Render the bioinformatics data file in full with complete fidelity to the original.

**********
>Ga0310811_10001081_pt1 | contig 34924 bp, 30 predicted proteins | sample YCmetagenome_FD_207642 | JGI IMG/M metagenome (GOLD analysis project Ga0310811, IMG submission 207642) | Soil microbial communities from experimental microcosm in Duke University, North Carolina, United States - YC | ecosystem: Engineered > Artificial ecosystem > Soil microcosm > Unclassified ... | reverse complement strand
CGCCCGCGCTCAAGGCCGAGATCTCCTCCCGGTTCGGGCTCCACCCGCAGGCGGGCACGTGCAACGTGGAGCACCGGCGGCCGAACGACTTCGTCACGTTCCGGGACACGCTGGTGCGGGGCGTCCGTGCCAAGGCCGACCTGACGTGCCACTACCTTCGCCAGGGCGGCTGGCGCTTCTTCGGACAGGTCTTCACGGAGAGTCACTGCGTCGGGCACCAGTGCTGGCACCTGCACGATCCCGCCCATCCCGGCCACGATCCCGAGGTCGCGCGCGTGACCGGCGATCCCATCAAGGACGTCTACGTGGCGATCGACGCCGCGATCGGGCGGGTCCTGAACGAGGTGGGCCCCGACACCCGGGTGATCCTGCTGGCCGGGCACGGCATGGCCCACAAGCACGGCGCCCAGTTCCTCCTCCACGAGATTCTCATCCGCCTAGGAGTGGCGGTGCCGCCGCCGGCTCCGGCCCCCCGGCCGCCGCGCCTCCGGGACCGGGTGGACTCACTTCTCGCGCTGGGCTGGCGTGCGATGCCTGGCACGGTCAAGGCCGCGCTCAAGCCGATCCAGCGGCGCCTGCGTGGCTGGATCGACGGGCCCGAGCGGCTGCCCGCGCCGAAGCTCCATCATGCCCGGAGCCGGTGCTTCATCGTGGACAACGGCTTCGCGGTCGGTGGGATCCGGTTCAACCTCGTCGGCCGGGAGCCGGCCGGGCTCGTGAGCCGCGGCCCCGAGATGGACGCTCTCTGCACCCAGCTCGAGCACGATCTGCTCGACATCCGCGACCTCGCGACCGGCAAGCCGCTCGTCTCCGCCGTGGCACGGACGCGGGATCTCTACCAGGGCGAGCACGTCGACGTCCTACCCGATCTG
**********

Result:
>Ga0310811_10001081_pt1 | contig 34924 bp, 30 predicted proteins | sample YCmetagenome_FD_207642 | JGI IMG/M metagenome (GOLD analysis project Ga0310811, IMG submission 207642) | Soil microbial communities from experimental microcosm in Duke University, North Carolina, United States - YC | ecosystem: Engineered > Artificial ecosystem > Soil microcosm > Unclassified ... | reverse complement strand
CGCCCGCGCTCAAGGCCGAGATCTCCTCCCGGTTCGGGCTCCACCCGCAGGCGGGCACGTGCAACGTGGAGCACCGGCGGCCGAACGACTTCGTCACGTTCCGGGACACGCTGGTGCGGGGCGTCCGTGCCAAGGCCGACCTGACGTGCCACTACCTTCGCCAGGGCGGCTGGCGCTTCTTCGGACAGGTCTTCACGGAGAGTCACTGCGTCGGGCACCAGTGCTGGCACCTGCACGATCCCGCCCATCCCGGCCACGATCCCGAGGTCGCGCGCGTGACCGGCGATCCCATCAAGGACGTCTACGTGGCGATCGACGCCGCGATCGGGCGGGTCCTGAACGAGGTGGGCCCCGACACCCGGGTGATCCTGCTGGCCGGGCACGGCATGGCCCACAAGCACGGCGCCCAGTTCCTCCTCCACGAGATTCTCATCCGCCTAGGAGTGGCGGTGCCGCCGCCGGCTCCGGCCCCCCGGCCGCCGCGCCTCCGGGACCGGGTGGACTCACTTCTCGCGCTGGGCTGGCGTGCGATGCCTGGCACGGTCAAGGCCGCGCTCAAGCCGATCCAGCGGCGCCTGCGTGGCTGGATCGACGGGCCCGAGCGGCTGCCCGCGCCGAAGCTCCATCATGCCCGGAGCCGGTGCTTCATCGTGGACAACGGCTTCGCGGTCGGTGGGATCCGGTTCAACCTCGTCGGCCGGGAGCCGGCCGGGCTCGTGAGCCGCGGCCCCGAGATGGACGCTCTCTGCACCCAGCTCGAGCACGATCTGCTCGACATCCGCGACCTCGCGACCGGCAAGCCGCTCGTCTCCGCCGTGGCACGGACGCGGGATCTCTACCAGGGCGAGCACGTCGACGTCCTACCCGATCTG